This was retrospective cross-sectional study of patients with goitre who had pre-operative FNAC with subsequent histological evaluation post thyroidectomy at Aga Khan University Hospital between January to December 2017. Patient files were retrieved and information about age, sex, clinical diagnosis, FNAC diagnosis, surgical procedure and definitive tissue histology were recorded. Excluded from the study were all patients whose FNAC and/or histology results were missing, incomplete or those whose FNAC were not done at Aga khan pathology laboratory. Confidentiality of all patient records was maintained and Permission from Aga Khan University research committee approved use of hospital medical records data and publishing of this audit results.
A total of 103 files were sampled of which 76 met the inclusion criteria.
Of the 76 cases subjected to cyto-histologic examination 57(75%) were concordant
while 19(25%) were discordant. Further, of the cyto-histologic discrepant
cases, false positive results constituted 7(9%) while 12(16%) were false
negative findings. The correlation of cytological and histopathological
diagnoses in this audit is summarized in Table
Cyto-histologic discrepancy was found in 19(25%) of cases with false positive and negative rates at 9% and 16%. This is higher than previous studies in which false positive and negative rate of up to 7% and 11% respectively [7, 8]. Previous studies have cited that this could be due to sampling error and cytological mis-interpretation [8, 9].
All types of false negative and false positive results cause concern because the reliability of cytology is in question. According to Bakhos, S M et al and Sharma C et al, false negative cases are encountered when there are no recognizable diagnostic cells in the smear because of sampling or processing error therefore overlooking of malignancy in favour of benign lesions. Conversely, false positive diagnosis is more the result of misinterpretation of the nature of benign cell than a sampling error. They are usually encountered in Hashimoto's thyroiditis, follicular/parathyroid/atypical adenoma and colloid nodules [10, 11]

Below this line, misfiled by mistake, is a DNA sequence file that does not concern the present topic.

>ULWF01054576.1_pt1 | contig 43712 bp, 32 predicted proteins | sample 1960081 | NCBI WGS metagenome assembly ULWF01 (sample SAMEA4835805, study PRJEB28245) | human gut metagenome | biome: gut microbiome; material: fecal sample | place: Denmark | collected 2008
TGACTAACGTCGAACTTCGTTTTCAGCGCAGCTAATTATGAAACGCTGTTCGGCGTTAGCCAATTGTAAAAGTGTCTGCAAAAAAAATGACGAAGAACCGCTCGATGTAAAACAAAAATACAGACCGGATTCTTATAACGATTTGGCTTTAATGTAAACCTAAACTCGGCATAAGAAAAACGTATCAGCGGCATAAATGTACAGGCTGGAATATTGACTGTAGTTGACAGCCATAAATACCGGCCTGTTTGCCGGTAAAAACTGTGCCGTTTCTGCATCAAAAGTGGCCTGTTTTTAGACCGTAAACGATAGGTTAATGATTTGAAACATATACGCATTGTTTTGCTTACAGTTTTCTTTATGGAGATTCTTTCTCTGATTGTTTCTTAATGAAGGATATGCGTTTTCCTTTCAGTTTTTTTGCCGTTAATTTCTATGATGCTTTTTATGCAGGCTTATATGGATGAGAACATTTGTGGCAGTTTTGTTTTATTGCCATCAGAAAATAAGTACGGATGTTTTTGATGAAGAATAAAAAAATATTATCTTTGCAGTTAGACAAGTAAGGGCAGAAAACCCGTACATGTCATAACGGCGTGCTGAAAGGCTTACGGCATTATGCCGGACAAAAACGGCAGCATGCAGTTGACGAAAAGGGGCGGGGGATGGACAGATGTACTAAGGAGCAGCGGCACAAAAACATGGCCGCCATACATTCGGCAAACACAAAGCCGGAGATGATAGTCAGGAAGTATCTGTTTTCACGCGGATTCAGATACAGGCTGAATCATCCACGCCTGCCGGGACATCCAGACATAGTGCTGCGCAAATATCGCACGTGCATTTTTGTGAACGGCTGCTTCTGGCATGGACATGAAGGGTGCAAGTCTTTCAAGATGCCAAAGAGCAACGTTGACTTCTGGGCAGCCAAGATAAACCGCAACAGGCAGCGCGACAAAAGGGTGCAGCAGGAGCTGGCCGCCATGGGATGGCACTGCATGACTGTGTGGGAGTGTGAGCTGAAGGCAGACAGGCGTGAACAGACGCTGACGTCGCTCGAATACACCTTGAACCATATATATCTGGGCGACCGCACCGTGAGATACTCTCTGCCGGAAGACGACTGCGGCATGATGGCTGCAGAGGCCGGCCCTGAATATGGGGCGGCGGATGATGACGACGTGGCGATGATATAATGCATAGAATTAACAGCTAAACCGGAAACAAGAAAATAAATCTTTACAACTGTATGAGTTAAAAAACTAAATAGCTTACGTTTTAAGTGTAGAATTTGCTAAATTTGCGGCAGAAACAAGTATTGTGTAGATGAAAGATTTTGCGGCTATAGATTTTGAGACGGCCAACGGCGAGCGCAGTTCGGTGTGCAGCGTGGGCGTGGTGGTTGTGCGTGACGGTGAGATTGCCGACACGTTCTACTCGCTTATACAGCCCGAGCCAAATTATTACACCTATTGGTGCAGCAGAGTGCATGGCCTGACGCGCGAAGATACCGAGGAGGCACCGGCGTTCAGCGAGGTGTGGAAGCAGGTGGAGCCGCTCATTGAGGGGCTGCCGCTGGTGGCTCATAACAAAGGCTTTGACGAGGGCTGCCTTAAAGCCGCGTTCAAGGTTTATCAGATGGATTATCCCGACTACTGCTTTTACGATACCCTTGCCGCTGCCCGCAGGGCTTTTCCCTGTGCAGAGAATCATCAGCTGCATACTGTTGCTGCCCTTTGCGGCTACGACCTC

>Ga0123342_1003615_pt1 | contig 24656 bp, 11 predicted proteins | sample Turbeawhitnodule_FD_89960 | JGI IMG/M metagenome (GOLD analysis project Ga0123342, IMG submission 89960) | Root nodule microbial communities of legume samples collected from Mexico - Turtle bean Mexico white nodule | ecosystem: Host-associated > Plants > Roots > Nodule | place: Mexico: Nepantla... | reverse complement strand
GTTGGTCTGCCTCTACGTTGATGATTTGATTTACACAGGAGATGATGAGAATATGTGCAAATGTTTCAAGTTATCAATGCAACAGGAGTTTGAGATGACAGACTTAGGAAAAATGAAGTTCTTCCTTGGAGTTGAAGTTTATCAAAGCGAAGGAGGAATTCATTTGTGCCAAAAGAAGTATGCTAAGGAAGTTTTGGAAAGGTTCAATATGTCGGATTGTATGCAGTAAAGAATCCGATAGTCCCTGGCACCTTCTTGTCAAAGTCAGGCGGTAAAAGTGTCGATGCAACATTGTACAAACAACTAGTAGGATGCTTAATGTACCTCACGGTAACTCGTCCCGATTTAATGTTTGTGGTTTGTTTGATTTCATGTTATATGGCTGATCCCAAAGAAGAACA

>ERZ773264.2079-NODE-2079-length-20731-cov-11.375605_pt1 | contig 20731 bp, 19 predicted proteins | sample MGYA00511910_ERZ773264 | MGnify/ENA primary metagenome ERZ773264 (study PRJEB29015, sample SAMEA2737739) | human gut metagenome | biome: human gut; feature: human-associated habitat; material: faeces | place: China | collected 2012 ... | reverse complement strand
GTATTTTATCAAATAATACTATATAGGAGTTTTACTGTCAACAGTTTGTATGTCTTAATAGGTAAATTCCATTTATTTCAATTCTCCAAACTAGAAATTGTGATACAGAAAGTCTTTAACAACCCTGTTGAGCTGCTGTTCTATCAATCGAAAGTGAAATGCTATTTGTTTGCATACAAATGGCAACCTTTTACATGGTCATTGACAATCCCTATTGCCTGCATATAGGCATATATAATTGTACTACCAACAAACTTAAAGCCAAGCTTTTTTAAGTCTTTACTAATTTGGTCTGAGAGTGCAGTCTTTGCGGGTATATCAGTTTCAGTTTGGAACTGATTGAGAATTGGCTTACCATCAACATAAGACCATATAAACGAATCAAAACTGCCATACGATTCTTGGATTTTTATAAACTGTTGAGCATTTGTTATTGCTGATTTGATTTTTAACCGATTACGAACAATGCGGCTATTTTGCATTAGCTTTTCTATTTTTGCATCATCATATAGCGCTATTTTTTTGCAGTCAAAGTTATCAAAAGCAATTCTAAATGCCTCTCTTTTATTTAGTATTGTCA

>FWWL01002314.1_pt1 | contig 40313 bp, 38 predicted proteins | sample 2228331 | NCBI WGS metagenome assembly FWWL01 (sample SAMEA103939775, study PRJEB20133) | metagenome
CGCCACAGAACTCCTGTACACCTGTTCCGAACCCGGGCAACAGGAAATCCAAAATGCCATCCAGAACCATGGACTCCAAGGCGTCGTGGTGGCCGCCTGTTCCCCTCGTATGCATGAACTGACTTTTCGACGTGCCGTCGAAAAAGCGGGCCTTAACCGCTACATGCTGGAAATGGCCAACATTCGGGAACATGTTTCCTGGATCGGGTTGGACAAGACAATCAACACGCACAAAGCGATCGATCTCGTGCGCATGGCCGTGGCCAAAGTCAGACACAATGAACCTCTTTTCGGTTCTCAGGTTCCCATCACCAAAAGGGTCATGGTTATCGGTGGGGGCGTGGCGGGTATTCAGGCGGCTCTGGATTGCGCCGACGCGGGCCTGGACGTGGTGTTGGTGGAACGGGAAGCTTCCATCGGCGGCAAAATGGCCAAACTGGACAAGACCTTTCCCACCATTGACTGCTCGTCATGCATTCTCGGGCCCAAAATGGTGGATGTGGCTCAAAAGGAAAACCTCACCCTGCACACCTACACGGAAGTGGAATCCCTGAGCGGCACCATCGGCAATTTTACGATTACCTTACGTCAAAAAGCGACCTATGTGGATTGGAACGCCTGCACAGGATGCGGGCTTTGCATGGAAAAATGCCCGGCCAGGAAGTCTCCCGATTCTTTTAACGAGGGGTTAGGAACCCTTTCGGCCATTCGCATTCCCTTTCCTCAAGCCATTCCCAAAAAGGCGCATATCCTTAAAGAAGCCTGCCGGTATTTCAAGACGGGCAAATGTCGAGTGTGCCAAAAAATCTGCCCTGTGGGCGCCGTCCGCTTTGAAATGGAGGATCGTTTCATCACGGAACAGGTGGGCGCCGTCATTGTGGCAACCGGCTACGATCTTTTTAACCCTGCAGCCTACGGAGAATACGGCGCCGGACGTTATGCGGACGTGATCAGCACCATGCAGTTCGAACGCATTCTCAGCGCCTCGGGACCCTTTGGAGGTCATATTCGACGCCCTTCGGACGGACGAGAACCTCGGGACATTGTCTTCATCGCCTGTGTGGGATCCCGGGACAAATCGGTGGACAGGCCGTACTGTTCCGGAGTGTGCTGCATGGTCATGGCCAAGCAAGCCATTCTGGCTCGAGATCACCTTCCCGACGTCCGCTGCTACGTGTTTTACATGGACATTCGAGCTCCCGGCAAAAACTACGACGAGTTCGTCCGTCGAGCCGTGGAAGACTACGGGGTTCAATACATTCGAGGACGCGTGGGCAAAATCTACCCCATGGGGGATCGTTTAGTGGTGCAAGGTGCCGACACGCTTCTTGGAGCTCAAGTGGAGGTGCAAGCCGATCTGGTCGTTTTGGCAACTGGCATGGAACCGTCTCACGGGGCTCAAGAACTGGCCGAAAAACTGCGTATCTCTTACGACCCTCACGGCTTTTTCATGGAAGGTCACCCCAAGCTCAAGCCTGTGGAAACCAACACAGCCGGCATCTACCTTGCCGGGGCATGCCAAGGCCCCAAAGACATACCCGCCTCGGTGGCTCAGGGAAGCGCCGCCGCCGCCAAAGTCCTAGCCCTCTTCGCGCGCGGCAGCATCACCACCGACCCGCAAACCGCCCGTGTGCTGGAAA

The rate of cyto-histological discrepancy in our study is higher than the recommended values set by the Papanicolaou Task Force on Standards of Practice thus raising an important quality assurance issue on diagnostic utility of FNAC in thyroid lesions at Aga Khan University Hospital. Subsequently, we have designed a follow-up study to determine factors associated with this high rate of cyto-histologic discordancy with aim of formulating possible practical solutions.
What is known about this topic
- Fine needle aspirate cytology of the thyroid is the gold standard, most sensitive, specific, non-invasive, cost-effective and efficient method of differentiating benign and malignant thyroid nodules.
What this study adds
- Diagnostic accuracy of FNAC in thyroid lesions varies from institution to institution;
- It's important for individual institutions to ascertain and compare their discrepant cytologic/histopathologic rates to the set gold standard by Papanicolaou Task Force on standards of practice;
- Identification of possible causes and solutions to this cytohistological discrepancy will improve diagnostic accuracy of fnac in thyroid nodules.
The authors declare no competing interests.
All the authors have read and agreed to the final manuscript.
Table 1: correlation of cytological and histopathological diagnosis; FNAC diagnoses on Y axis correlated with corresponding histopathological diagnoses on X axis